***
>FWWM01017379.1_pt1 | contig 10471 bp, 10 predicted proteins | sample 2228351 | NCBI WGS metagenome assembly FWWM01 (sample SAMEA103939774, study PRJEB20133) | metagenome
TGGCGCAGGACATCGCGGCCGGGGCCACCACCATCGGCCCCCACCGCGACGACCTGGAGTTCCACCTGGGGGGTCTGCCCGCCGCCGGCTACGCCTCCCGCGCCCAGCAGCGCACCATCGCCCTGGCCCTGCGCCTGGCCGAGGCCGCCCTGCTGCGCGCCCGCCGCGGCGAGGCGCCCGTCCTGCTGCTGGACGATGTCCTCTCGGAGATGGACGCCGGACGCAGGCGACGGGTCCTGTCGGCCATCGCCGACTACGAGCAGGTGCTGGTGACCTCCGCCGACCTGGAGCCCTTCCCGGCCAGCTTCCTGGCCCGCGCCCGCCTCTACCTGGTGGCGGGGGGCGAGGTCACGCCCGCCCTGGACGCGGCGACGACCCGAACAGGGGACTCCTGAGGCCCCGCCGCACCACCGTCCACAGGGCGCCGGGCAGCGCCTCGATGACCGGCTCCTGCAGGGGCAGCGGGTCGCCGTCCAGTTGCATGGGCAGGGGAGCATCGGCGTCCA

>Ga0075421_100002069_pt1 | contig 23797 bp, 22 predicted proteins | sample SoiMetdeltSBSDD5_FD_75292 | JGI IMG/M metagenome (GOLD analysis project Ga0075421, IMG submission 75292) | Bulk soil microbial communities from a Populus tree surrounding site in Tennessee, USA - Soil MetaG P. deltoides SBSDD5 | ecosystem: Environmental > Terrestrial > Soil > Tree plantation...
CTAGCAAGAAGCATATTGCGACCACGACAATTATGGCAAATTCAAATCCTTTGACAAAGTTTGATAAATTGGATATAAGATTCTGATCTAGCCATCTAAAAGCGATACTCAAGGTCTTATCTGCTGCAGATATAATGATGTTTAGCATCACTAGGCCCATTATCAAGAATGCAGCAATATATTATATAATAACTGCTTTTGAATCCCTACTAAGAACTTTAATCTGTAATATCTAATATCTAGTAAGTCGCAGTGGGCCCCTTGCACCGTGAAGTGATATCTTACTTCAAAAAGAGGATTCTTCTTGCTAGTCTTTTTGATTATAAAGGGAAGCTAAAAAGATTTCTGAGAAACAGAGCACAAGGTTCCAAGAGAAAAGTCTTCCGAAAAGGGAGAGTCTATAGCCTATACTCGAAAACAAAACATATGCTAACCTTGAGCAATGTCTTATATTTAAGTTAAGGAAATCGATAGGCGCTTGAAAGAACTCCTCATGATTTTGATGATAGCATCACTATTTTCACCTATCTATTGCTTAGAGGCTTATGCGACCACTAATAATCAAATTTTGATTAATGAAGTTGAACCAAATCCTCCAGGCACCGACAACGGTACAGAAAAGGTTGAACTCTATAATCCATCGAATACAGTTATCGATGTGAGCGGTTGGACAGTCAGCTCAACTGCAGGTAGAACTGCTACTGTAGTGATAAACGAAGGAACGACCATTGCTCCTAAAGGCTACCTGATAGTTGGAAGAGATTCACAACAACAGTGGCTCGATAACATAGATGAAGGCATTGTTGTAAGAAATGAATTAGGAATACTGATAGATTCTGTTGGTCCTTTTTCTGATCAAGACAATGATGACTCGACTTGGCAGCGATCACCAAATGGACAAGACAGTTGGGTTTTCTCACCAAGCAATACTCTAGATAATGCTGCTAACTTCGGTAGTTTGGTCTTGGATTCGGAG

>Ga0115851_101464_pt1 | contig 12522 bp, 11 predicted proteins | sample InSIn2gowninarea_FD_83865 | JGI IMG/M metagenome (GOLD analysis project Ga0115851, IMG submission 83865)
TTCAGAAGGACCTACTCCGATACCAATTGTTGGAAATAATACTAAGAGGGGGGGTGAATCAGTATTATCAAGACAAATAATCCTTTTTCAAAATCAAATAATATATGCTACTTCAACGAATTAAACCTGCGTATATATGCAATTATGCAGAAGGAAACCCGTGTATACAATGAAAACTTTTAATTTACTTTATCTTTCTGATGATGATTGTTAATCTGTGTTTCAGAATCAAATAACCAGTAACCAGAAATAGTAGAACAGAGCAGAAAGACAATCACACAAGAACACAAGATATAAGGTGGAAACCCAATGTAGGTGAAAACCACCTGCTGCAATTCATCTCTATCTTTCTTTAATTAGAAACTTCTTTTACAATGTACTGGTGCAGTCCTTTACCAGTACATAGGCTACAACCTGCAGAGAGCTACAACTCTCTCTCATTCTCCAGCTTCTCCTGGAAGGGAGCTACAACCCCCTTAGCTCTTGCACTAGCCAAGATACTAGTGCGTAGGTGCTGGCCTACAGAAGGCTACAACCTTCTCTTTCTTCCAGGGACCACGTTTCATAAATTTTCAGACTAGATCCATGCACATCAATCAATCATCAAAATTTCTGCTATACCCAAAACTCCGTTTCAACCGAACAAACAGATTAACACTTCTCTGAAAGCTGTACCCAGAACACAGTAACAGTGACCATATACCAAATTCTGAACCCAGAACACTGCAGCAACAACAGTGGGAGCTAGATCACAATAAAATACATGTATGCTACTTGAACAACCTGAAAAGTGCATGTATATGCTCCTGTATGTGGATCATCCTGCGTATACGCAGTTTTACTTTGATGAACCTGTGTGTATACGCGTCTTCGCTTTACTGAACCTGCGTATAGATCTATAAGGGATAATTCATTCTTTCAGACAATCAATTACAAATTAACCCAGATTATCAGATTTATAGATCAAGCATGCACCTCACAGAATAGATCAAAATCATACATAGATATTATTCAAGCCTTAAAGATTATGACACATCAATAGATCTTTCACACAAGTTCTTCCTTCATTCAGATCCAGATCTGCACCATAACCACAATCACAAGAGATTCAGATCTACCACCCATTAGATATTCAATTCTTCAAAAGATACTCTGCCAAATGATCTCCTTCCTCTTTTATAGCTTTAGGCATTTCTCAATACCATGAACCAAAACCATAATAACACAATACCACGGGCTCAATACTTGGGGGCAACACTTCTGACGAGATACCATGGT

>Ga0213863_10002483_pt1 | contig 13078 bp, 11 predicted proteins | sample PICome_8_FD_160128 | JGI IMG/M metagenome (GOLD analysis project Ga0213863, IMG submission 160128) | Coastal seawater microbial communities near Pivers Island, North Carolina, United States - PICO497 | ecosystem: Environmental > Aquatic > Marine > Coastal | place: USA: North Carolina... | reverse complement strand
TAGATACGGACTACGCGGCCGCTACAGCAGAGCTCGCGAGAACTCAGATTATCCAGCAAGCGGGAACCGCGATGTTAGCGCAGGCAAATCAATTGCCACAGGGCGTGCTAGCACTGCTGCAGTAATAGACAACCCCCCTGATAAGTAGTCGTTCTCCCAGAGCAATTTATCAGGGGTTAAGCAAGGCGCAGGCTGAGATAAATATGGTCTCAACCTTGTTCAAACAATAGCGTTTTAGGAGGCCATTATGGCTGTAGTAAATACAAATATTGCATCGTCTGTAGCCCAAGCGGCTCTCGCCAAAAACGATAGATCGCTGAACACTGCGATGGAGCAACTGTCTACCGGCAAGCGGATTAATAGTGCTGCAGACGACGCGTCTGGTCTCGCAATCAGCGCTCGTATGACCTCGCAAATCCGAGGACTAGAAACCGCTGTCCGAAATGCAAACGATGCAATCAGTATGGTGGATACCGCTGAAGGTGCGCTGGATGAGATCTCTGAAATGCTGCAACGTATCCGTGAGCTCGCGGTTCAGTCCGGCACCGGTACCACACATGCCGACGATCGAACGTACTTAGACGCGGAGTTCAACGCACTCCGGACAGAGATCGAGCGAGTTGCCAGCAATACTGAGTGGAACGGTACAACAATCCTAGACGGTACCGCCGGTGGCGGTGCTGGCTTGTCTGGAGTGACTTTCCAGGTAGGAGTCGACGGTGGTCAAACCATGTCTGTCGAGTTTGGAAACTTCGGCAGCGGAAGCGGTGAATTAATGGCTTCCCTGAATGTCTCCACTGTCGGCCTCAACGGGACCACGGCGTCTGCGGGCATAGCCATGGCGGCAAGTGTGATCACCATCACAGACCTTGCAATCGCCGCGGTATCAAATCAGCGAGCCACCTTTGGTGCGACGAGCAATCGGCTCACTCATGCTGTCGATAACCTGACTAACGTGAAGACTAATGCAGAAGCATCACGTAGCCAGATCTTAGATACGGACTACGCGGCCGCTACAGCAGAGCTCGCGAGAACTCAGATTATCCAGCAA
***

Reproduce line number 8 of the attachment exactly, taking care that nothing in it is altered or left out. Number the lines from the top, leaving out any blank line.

TAGATACGGACTACGCGGCCGCTACAGCAGAGCTCGCGAGAACTCAGATTATCCAGCAAGCGGGAACCGCGATGTTAGCGCAGGCAAATCAATTGCCACAGGGCGTGCTAGCACTGCTGCAGTAATAGACAACCCCCCTGATAAGTAGTCGTTCTCCCAGAGCAATTTATCAGGGGTTAAGCAAGGCGCAGGCTGAGATAAATATGGTCTCAACCTTGTTCAAACAATAGCGTTTTAGGAGGCCATTATGGCTGTAGTAAATACAAATATTGCATCGTCTGTAGCCCAAGCGGCTCTCGCCAAAAACGATAGATCGCTGAACACTGCGATGGAGCAACTGTCTACCGGCAAGCGGATTAATAGTGCTGCAGACGACGCGTCTGGTCTCGCAATCAGCGCTCGTATGACCTCGCAAATCCGAGGACTAGAAACCGCTGTCCGAAATGCAAACGATGCAATCAGTATGGTGGATACCGCTGAAGGTGCGCTGGATGAGATCTCTGAAATGCTGCAACGTATCCGTGAGCTCGCGGTTCAGTCCGGCACCGGTACCACACATGCCGACGATCGAACGTACTTAGACGCGGAGTTCAACGCACTCCGGACAGAGATCGAGCGAGTTGCCAGCAATACTGAGTGGAACGGTACAACAATCCTAGACGGTACCGCCGGTGGCGGTGCTGGCTTGTCTGGAGTGACTTTCCAGGTAGGAGTCGACGGTGGTCAAACCATGTCTGTCGAGTTTGGAAACTTCGGCAGCGGAAGCGGTGAATTAATGGCTTCCCTGAATGTCTCCACTGTCGGCCTCAACGGGACCACGGCGTCTGCGGGCATAGCCATGGCGGCAAGTGTGATCACCATCACAGACCTTGCAATCGCCGCGGTATCAAATCAGCGAGCCACCTTTGGTGCGACGAGCAATCGGCTCACTCATGCTGTCGATAACCTGACTAACGTGAAGACTAATGCAGAAGCATCACGTAGCCAGATCTTAGATACGGACTACGCGGCCGCTACAGCAGAGCTCGCGAGAACTCAGATTATCCAGCAA